When Maynard agreed to start jamming with Adam, they recruited Maynard’s friend Paul D’Amour, who had recently moved from Seattle to LA, to play bass with them. Since Maynard was already playing in Green Jello, and recognised Danny’s acrobatic abilities, he tried to get him to join them in Tool. Danny, who was already playing with numerous bands at the time, declined the invitation, so they flagged down a former drummer of Autograph to join them on drums.

“The guy didn’t show up, and Danny filled in because he felt sorry for us,” Adam recalled. “We were laughing our asses off about it afterward, because Danny said, ‘Well, I’ll sit in on the session, but that’s it.’ He sat in, and then he went, ‘Wow, we should jam again!’ Then he said we should jam a couple of times a week. From that point on he was in.”

It wasn’t long before Tool had a handful of solid songs, which they eventually split between 1992’s Opiate and 1993’s Undertow. While Tool became more psychedelic and lyrically profound in the late 90s, they were initially motivated by being broke, living in a smoggy, overcrowded city, hating their neighbours and other pet peeves. “My musical approach came from a lot of the frustration of living in LA,” Maynard said. “I was busting ass trying to survive. Rent was high, and there was a lot of weird hypocrisy in this dog and pony show that happens within the film and music industries, which I found very awkward. A lot of the original pieces were inspired by that kind of energy. The music was emotionally driven and reactionary. It was all about emoting and releasing that primal scream.”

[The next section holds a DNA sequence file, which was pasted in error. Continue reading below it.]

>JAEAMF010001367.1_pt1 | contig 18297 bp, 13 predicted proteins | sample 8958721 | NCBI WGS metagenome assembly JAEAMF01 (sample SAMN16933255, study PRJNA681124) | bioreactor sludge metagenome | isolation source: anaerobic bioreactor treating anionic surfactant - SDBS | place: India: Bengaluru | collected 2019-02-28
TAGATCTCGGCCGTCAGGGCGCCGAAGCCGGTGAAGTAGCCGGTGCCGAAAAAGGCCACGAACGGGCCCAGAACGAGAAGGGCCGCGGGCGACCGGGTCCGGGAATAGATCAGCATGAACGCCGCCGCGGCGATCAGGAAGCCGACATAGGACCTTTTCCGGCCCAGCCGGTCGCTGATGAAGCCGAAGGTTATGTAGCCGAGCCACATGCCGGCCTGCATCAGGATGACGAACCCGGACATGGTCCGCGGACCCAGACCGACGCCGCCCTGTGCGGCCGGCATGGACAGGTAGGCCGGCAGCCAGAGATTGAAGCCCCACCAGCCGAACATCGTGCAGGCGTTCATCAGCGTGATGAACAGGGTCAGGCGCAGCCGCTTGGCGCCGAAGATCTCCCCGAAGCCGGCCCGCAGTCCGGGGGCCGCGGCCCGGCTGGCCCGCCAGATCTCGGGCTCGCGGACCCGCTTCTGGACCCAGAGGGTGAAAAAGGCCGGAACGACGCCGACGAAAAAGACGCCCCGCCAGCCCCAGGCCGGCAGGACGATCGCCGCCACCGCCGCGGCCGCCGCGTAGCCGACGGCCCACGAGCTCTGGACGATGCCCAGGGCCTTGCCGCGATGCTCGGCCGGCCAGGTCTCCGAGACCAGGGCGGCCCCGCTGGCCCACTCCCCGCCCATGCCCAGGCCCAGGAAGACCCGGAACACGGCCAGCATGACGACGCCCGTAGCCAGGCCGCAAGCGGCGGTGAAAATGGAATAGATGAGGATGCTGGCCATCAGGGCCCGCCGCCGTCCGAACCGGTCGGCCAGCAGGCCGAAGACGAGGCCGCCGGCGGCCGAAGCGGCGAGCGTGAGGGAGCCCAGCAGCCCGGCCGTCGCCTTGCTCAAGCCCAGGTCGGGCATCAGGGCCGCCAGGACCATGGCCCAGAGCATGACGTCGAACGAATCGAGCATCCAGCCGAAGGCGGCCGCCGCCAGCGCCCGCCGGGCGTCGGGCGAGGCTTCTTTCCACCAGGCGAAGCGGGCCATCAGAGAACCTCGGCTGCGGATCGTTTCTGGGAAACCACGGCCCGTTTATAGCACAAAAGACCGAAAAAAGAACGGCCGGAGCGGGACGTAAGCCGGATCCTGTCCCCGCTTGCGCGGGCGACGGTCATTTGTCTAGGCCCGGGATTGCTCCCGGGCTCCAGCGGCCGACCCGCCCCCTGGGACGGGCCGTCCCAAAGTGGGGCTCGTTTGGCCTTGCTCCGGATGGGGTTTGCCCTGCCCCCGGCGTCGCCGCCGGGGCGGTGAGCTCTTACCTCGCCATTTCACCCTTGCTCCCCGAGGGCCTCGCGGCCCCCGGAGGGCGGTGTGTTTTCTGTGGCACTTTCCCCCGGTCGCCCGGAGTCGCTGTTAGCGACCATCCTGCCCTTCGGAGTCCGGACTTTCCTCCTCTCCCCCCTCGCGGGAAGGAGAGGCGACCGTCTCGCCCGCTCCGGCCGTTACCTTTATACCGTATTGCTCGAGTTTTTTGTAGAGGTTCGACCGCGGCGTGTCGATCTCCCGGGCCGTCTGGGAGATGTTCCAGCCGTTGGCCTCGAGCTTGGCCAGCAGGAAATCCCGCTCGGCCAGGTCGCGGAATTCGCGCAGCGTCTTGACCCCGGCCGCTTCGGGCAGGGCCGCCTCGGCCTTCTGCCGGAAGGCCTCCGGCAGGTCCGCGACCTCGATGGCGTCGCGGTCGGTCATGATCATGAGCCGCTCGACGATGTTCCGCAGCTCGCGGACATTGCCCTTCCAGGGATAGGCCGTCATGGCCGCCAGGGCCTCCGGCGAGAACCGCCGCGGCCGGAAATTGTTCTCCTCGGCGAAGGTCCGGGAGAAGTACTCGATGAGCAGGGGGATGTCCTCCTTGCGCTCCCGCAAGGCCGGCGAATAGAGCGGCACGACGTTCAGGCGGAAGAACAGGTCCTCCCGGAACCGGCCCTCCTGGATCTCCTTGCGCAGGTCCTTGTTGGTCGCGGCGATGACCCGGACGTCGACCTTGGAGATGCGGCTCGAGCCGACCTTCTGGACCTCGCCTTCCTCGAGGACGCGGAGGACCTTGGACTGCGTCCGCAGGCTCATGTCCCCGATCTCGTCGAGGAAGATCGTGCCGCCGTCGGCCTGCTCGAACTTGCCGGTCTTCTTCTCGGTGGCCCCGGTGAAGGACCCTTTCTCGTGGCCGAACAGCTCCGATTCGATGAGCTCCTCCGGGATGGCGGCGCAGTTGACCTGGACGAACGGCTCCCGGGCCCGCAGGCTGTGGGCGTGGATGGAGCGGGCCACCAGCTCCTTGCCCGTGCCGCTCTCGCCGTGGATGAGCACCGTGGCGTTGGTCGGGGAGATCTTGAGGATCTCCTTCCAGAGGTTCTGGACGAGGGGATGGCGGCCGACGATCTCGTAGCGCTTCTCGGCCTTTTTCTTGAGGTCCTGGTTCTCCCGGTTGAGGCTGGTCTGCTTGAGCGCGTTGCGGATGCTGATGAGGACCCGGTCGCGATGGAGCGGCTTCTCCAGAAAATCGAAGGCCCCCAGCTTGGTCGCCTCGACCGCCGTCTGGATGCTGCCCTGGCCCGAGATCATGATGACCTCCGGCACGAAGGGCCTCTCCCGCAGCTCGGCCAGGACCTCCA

When they had enough songs written, Tool started booking shows. Their first was at Bill’s loft. His friend Kevin Coogan, who worked at Green Jello’s label, Zoo Records, was there that night, and went to work raving about Tool. So his colleague, A&R man Matt Marshall, agreed to catch one of their shows a couple weeks later, at a venue called Club Lingerie.“It was one of their first gigs, so they went on at one in the morning,” Matt recalled. “I was so tired I almost didn’t stay. But luckily I stuck around and saw them playing to about 10 people. 

“And yeah, I was sort of shocked and wondering, ‘Was I just tired, or were they as good as they appeared to be?’ I asked Kevin if he could get a demo for me from Bill. A day or two later he showed up with that tape, of a demo they’d made, and I spent a few days listening to it non-stop and having my mind blown.”




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    Faygoluvers Comments

  1. Noawareness


    Comment posted on Sunday, November 17th, 2019 11:47 am GMT -6 at 11:47 am

    I love this band so much!